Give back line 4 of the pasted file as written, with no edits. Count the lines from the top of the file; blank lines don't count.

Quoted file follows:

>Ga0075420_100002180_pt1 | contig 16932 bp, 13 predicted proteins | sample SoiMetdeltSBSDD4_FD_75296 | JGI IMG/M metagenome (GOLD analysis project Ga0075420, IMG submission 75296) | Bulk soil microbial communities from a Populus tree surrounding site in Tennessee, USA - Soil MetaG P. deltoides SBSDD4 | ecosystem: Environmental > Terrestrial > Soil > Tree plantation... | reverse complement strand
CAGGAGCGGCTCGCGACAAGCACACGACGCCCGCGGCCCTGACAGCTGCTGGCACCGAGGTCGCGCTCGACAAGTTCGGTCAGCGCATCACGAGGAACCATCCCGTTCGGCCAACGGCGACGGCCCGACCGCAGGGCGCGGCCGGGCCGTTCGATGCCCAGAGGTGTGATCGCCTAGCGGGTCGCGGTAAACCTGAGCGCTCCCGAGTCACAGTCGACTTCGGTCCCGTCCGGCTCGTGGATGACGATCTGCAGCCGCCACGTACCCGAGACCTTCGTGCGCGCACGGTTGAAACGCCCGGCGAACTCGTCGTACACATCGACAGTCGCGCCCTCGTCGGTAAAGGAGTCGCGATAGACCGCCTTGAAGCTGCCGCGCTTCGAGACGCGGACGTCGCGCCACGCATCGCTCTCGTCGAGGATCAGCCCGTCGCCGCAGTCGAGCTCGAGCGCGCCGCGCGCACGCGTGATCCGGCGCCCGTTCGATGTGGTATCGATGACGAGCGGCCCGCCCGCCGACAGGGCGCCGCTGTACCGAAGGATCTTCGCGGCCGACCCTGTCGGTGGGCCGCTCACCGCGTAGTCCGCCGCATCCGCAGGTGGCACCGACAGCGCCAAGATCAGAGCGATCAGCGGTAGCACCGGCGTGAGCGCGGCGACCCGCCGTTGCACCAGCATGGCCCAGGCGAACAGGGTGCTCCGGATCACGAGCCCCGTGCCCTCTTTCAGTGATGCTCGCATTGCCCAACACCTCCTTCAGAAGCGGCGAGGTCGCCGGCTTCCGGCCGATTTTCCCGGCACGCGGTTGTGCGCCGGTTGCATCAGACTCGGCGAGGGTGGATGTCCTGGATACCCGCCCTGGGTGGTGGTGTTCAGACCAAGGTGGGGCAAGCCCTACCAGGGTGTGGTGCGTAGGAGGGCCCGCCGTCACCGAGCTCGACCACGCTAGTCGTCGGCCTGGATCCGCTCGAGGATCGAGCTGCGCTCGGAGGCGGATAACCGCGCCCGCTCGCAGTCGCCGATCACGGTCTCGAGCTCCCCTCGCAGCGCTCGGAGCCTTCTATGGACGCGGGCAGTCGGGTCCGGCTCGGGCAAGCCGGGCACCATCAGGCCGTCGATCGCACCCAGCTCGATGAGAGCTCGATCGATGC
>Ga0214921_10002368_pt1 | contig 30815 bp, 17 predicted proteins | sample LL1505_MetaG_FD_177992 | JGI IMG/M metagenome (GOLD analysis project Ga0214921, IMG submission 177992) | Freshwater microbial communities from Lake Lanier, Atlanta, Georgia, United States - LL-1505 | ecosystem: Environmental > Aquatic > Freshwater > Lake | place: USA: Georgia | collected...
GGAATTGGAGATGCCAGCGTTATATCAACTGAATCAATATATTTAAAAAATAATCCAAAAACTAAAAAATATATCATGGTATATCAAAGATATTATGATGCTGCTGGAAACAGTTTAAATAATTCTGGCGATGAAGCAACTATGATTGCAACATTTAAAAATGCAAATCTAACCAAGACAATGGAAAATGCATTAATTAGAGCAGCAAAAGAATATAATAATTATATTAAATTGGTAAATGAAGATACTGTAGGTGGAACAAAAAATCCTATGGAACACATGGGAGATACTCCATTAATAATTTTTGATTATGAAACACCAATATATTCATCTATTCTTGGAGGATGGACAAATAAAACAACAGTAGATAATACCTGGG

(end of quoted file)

GGAATTGGAGATGCCAGCGTTATATCAACTGAATCAATATATTTAAAAAATAATCCAAAAACTAAAAAATATATCATGGTATATCAAAGATATTATGATGCTGCTGGAAACAGTTTAAATAATTCTGGCGATGAAGCAACTATGATTGCAACATTTAAAAATGCAAATCTAACCAAGACAATGGAAAATGCATTAATTAGAGCAGCAAAAGAATATAATAATTATATTAAATTGGTAAATGAAGATACTGTAGGTGGAACAAAAAATCCTATGGAACACATGGGAGATACTCCATTAATAATTTTTGATTATGAAACACCAATATATTCATCTATTCTTGGAGGATGGACAAATAAAACAACAGTAGATAATACCTGGG